When Reid-Foley was with the Jacksonville Royals at two PG WWBA tournaments and one PG BCS Finals in 2012, he was coached by Mike Jones, a former left-handed pitcher who played parts of four seasons with the Kansas City Royals in the early 1980s. He pitched for several other coaches during his early high school years before landing with Jered Goodwin and FTB Mizuno-Chandler last summer and fall.
PG’s Rawnsley and hundreds of others among the national scouting community had the opportunity last year to watch Reid-Foley pitch on Perfect Game’s three biggest stages: the Perfect Game National Showcase, the Perfect Game All-American Classic and the PG WWBA World Championship – the latter with Goodwin’s powerhouse Cardinals Scout Team/FTB Chandler squad in Jupiter, Fla.
“I wouldn’t trade it for anything; it was the best thing I’ve ever done in my life and I really felt like I learned a lot from Coach Jered,” Reid-Foley said of his time with FTB. Speaking of his experiences at the PG National and PG All-American Classic, he added, “They were a lot of fun, and I have to thank Jered for all of that, too, because I wouldn’t have been there without him.”
“Jered put him over the top with all the experiences (Sean) got with him and all the different opportunities,” Foley Jr. said. “… And I cannot say enough about the Perfect Game organization with the opportunities these kids have with the showcases – I just think it’s absolutely amazing.”
Following his PG National Showcase performance in Minneapolis and an appearance at the PG WWBA 17u National Championship with FTB Chandler in Marietta, Ga., Reid-Foley hit in rapid succession the East Coast Professional Showcase in Syracuse, N.Y., the Area Code Games in Long Beach, Calif., and finally the Perfect Game All-American Classic in San Diego – all in the first 11 days of August.
Reid-Foley’s fastball topped-out at 95 at the East Coast Pro, 94 at the PG All-American Classic and 94 again at the PG WWBA World. Scouts turned out by the hundreds at those events and their interest remained intense right into the start of the 2014 spring high school season. Foley Jr. said at least 10 to 15 MLB teams were represented at every one of his son’s spring outings.
“At the start of the season, there were a lot of general managers, assistant GM’s and heads of scouting (departments); those were the guys coming to these games,” he said. “It wasn’t the area scouts anymore.”
Foley Jr. said what the MLB front-office people are seeing is the same thing he’s been watching throughout Sean’s young career. He claims no one has ever really tweaked his son’s pitching motion through the years, opting instead to move him on the rubber a little bit or something along those lines instead of changing his delivery or his arm slot.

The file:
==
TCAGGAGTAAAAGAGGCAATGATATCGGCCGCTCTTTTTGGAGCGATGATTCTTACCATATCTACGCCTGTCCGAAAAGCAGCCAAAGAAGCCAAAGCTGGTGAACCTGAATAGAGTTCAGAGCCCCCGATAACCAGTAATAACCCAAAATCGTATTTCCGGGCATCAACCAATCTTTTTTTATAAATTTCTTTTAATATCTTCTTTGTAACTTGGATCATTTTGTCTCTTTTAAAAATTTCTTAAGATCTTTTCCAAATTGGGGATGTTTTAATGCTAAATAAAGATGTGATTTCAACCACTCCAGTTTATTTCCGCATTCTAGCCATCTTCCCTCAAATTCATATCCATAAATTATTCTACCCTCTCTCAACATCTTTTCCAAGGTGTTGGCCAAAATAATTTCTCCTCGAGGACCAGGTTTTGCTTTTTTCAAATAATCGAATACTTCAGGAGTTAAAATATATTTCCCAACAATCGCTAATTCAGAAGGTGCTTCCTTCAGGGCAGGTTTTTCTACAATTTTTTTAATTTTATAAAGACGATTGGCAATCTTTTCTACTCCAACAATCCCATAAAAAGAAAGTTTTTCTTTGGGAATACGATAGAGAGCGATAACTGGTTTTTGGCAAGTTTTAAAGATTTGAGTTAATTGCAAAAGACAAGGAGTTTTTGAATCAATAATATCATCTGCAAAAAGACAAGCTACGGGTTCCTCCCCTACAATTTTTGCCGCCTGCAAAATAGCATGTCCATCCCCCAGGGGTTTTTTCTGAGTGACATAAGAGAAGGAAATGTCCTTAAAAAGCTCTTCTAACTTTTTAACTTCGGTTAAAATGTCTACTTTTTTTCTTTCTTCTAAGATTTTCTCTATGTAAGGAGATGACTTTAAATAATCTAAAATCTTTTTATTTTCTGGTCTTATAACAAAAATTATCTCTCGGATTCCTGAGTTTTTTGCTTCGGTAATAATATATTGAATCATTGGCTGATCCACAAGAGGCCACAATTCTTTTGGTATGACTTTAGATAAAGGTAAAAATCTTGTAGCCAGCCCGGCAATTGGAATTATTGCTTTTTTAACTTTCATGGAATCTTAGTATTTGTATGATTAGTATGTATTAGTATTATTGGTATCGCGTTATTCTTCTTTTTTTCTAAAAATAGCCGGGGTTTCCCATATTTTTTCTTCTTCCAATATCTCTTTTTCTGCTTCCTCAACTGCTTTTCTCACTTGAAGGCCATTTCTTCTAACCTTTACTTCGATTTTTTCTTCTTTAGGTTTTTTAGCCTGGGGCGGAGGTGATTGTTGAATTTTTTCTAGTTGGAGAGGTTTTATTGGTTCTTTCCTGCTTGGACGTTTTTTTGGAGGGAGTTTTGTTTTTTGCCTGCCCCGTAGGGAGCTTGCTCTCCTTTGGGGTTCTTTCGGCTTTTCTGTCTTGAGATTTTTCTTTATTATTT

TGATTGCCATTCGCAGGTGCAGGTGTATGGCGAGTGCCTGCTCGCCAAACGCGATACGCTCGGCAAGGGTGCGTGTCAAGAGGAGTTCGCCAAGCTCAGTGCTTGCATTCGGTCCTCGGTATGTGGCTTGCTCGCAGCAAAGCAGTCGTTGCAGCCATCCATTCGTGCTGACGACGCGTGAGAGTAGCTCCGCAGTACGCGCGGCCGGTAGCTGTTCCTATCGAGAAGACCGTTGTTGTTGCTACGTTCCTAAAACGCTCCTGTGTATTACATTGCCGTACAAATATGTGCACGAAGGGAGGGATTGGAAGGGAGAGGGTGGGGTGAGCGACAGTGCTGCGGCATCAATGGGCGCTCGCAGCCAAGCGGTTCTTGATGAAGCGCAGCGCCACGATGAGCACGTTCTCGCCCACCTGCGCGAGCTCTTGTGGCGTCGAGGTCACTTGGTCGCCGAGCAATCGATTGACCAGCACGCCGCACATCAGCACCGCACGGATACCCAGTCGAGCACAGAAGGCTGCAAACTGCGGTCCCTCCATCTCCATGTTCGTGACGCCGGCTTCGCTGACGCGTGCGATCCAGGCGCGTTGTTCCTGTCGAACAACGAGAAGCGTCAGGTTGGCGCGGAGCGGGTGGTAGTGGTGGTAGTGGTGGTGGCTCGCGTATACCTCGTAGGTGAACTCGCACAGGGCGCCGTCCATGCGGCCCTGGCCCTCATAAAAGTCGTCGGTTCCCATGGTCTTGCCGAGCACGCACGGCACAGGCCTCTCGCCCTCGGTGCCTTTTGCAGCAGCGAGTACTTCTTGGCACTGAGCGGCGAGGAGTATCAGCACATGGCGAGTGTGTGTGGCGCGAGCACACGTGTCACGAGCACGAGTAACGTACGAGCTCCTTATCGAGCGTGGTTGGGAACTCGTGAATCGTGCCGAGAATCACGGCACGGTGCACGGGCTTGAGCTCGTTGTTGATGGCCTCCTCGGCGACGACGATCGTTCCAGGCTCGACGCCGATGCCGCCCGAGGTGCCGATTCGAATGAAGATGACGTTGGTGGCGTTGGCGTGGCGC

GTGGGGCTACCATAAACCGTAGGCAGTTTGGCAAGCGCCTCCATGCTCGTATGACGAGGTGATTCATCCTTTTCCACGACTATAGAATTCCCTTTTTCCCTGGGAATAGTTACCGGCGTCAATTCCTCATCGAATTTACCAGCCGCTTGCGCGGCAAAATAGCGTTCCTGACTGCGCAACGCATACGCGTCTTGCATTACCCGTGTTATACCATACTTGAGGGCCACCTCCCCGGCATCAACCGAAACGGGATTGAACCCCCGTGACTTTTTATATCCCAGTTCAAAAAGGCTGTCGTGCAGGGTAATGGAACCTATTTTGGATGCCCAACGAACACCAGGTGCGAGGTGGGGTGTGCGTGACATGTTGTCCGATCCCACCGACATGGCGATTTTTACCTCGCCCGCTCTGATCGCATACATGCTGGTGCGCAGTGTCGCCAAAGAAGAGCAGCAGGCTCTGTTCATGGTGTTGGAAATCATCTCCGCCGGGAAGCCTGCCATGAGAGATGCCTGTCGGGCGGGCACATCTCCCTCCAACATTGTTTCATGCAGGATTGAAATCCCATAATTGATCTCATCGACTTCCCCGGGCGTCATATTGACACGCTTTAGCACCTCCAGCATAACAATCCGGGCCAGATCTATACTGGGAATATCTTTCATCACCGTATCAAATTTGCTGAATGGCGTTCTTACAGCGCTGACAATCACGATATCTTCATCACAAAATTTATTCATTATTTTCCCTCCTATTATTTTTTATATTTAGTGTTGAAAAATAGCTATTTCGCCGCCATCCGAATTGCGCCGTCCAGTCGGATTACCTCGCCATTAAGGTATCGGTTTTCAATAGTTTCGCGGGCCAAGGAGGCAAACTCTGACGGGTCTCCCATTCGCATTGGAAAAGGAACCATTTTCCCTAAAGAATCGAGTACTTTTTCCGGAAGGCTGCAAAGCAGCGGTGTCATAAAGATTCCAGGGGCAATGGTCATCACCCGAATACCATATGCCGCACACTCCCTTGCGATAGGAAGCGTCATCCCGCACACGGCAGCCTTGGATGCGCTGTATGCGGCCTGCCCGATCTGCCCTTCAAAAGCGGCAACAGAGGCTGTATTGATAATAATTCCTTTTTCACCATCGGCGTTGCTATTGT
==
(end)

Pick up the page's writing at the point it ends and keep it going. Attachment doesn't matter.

“It is all very gratifying but it also very humbling,” Foley Jr. said. “Everyone thinks their kid is good … and the thing I like about him is, when I’m around him and seeing what he does he’s very humble. He’s also a big team guy – he’s all about the team – and it’s very satisfying to watch him succeed.”
The afternoon and evening of June 5 promises to be a very eventful one for Sean Reid-Foley and his family in Jacksonville. Sometime around 2 p.m., Reid-Foley will walk across a stage – or a reasonable facsimile of one – and collect his diploma as a graduate of Sandalwood High School.
Later that evening, the first two rounds of the 2014 MLB June Amateur First-Year Player Draft will be broadcast live from Studio 42 of the MLB Network in Secaucus, N.J. By the end of that telecast, Reid-Foley should have a pretty good idea if his baseball career will continue in Tallahassee, Fla., on the campus of Florida State or in a Rookie League camp of an MLB organization.
“Whatever happens, happens,” Reid-Foley said, repeating a common line of thinking shared by the highest-ranked draft prospects. “It’s always been a dream (to play in the big leagues) but I’m just going to take it step by step.”
His father took a little more philosophical approach.
“I’ll just sit there and I take everything in,” Foley Jr. said. “The neat thing is he’s signed his letter of intent with FSU the first day that he could his senior year, so you know you have that in your pocket, and that’s phenomenal; it’s an incredible (collegiate) program.
“It’s crazy, but he’s worked hard and as I like to say he’s put every check in every box that they could possibly ask of him,” he concluded. “He hasn’t had any highs or any lows; everything has been a constant, steady upward plan. … It’s been a nice, gradual incline from the start … all the way to the end; he’s shown what he’s made of.”
Not every prospect’s rise in the ranks resembles a rocket ship. Sometimes, a steady-as-she-goes approach is an equally effective method of operation.